Lenovo ThinkPad X1 Carbon Gen 309 Oct 2015
Following the demise of my Novatech n1410, I have now taken delivery of a shiny (actually “shiny” is one thing it isn’t!) new Lenovo ThinkPad X1 Carbon Gen 3. This is not a review of the X1 Carbon - there are plenty of those available already, but merely my experience of the first few days of ownership.
So why did I choose the X1 Carbon?
- Quality of construction and life expectancy;
- Ubuntu hardware certification;
- Screen resolution 2560x1440 - perfect for remote support;
- Keyboard and Trackpad quality - two of my dissatisfactions with the Novatech;
- Weight: at 1.3kg - it is much lighter than the Novatech and much of the competition.
The high cost was a concern to me, but having paid £479 for the Novatech and it having only lasted 32 months, I was very conscious that price isn’t everything. I bought the X1 Carbon from BT Business Direct for a touch under £1,000.
When it arrived I was very surprised by the size of the packaging - this was a very small box for something so expensive! The one thing that I was not expecting was to be excited by the looks of this laptop - the words “business-like” best summed up my expectations. In the flesh I found the X1 Carbon absolutely stunning - the photo above is one of the few that I have found that do it justice.
By this point I was as happy as a Frenchman who’s invented self-removing trousers.
I downloaded Ubuntu 14.04-3 LTS 64-bit and copied it to my iodd 2531 Black USB 3.0 External Hard Drive Enclosure Virtual DVD Blu-ray ROM. The Ubuntu installation was flawless and fast. I opted for a whole drive encrypted LVM install and in no time was booting into Ubuntu. The screen was absolutely beautiful - for the first time I had a laptop with a screen to rival an Apple Macbook.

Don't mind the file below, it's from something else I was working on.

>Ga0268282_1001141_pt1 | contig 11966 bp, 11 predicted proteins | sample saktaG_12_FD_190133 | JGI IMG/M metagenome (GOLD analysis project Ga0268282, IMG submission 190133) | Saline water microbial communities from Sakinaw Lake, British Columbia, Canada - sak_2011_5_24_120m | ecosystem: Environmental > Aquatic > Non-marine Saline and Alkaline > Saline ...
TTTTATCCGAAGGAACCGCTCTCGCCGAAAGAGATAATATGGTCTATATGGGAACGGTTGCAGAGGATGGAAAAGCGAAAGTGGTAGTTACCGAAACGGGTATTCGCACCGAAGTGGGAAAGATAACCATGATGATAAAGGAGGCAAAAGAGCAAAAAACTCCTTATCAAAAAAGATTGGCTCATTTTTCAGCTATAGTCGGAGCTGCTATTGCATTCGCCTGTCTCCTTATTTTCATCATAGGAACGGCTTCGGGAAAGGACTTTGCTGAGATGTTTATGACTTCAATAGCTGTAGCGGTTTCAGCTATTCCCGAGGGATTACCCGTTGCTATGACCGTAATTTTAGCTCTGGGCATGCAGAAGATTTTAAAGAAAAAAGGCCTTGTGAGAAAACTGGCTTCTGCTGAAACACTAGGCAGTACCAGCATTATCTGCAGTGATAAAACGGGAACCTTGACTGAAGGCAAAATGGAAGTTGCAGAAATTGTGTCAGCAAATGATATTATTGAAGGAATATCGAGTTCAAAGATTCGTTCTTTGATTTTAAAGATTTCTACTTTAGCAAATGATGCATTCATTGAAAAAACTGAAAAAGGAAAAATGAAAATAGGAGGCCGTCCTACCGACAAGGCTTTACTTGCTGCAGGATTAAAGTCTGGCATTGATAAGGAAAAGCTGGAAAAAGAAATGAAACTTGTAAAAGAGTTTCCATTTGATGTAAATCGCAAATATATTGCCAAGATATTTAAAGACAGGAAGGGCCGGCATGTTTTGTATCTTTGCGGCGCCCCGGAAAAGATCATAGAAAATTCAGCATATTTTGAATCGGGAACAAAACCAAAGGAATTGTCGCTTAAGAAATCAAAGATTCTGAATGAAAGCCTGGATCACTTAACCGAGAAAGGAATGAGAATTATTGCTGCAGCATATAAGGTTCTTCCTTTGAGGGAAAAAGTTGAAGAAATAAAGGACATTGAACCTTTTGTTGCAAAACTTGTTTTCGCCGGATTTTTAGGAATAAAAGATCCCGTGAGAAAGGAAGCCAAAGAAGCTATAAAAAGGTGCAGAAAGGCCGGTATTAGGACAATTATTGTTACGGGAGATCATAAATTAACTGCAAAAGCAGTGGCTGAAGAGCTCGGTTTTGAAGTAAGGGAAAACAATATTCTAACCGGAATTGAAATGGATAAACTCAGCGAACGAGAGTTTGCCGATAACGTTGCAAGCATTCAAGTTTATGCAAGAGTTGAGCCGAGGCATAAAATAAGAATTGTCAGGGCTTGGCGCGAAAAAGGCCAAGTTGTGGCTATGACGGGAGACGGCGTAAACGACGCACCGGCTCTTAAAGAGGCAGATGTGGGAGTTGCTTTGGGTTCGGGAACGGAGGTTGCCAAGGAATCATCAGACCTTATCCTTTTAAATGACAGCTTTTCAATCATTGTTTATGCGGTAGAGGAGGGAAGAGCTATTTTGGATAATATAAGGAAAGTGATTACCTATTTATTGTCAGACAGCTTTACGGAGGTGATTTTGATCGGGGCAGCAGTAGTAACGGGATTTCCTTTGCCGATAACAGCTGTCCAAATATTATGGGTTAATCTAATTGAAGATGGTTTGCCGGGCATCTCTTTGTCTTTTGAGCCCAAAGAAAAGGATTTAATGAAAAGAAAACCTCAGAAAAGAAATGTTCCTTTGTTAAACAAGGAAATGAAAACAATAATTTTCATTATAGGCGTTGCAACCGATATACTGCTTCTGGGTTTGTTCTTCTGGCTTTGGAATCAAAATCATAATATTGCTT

Ubuntu prompted me to run software update (I never update during the install process), which I duly did. Having rebooted - disaster struck - the boot process almost immediately dumped me to this screen. I was able to enter my drive encryption password blind and it then progressed to the beautiful LightDM login screen as before.
I logged this as a bug with Ubuntu and then installed an Ubuntu Mainline kernel and, whilst it still exhibited the screen corruption, it included a new Drive Encryption Password Prompt which did not suffer from the problem and gave me a functioning system once again (but read on for more).
I then noticed that the trackpad buttons were not working. Well that’s not entirely true - they were scrolling up and down a page, rather than behaving as normal trackpad buttons. This Ubuntu Question suggested that I was not alone and offered a solution - that of changing the trackpad from synaptic to imps driver. I tried this, but instantly the Trackpad felt less responsive, the cursor slowed down and whatever I tried to customise it made no odds.
But more importantly the Trackpad buttons still didn’t work.
It is worth noting that even without the Trackpad buttons, you can still left-click (single finger tap to Trackpad) and right-click (two finger tap to Trackpad). In reality this is what I shall use in day-to-day operation, so this is issue is not a show stopper - at least for me.